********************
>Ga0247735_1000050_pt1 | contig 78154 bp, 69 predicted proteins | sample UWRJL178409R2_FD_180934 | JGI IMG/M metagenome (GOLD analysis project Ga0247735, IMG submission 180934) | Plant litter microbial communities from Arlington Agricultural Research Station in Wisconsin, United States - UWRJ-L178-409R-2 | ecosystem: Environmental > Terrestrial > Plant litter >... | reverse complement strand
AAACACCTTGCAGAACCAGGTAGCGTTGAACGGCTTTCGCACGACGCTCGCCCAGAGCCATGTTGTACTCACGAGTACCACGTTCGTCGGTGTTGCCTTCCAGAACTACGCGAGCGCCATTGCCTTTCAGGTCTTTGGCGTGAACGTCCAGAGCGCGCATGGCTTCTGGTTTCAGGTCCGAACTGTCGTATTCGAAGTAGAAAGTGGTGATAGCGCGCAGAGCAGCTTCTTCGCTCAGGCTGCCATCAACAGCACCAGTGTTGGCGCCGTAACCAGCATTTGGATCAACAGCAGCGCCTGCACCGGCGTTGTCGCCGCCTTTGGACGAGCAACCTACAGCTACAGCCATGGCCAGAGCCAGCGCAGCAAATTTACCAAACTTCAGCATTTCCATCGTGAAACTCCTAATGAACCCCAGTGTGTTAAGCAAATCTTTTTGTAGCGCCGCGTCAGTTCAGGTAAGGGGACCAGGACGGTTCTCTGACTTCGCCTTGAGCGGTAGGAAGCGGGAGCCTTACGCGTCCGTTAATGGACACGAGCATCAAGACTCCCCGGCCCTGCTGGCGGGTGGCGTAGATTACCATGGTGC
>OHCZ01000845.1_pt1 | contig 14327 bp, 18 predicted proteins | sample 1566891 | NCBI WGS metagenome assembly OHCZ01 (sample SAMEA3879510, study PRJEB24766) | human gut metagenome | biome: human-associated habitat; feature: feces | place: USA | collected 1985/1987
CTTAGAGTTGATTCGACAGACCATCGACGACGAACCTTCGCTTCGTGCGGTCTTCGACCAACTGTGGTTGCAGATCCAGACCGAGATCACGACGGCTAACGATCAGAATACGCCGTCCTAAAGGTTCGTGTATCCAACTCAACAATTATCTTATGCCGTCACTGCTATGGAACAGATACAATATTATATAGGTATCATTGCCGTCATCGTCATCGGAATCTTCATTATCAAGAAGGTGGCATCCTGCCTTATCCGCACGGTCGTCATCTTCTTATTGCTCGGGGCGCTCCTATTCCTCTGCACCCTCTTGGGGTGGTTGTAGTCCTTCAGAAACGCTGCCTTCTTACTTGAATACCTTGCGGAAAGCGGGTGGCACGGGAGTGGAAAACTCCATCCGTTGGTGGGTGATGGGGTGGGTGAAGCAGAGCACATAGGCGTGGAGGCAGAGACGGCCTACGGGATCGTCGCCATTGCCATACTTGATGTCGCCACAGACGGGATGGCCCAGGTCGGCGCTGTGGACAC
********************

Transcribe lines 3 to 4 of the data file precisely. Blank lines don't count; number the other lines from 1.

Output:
>OHCZ01000845.1_pt1 | contig 14327 bp, 18 predicted proteins | sample 1566891 | NCBI WGS metagenome assembly OHCZ01 (sample SAMEA3879510, study PRJEB24766) | human gut metagenome | biome: human-associated habitat; feature: feces | place: USA | collected 1985/1987
CTTAGAGTTGATTCGACAGACCATCGACGACGAACCTTCGCTTCGTGCGGTCTTCGACCAACTGTGGTTGCAGATCCAGACCGAGATCACGACGGCTAACGATCAGAATACGCCGTCCTAAAGGTTCGTGTATCCAACTCAACAATTATCTTATGCCGTCACTGCTATGGAACAGATACAATATTATATAGGTATCATTGCCGTCATCGTCATCGGAATCTTCATTATCAAGAAGGTGGCATCCTGCCTTATCCGCACGGTCGTCATCTTCTTATTGCTCGGGGCGCTCCTATTCCTCTGCACCCTCTTGGGGTGGTTGTAGTCCTTCAGAAACGCTGCCTTCTTACTTGAATACCTTGCGGAAAGCGGGTGGCACGGGAGTGGAAAACTCCATCCGTTGGTGGGTGATGGGGTGGGTGAAGCAGAGCACATAGGCGTGGAGGCAGAGACGGCCTACGGGATCGTCGCCATTGCCATACTTGATGTCGCCACAGACGGGATGGCCCAGGTCGGCGCTGTGGACAC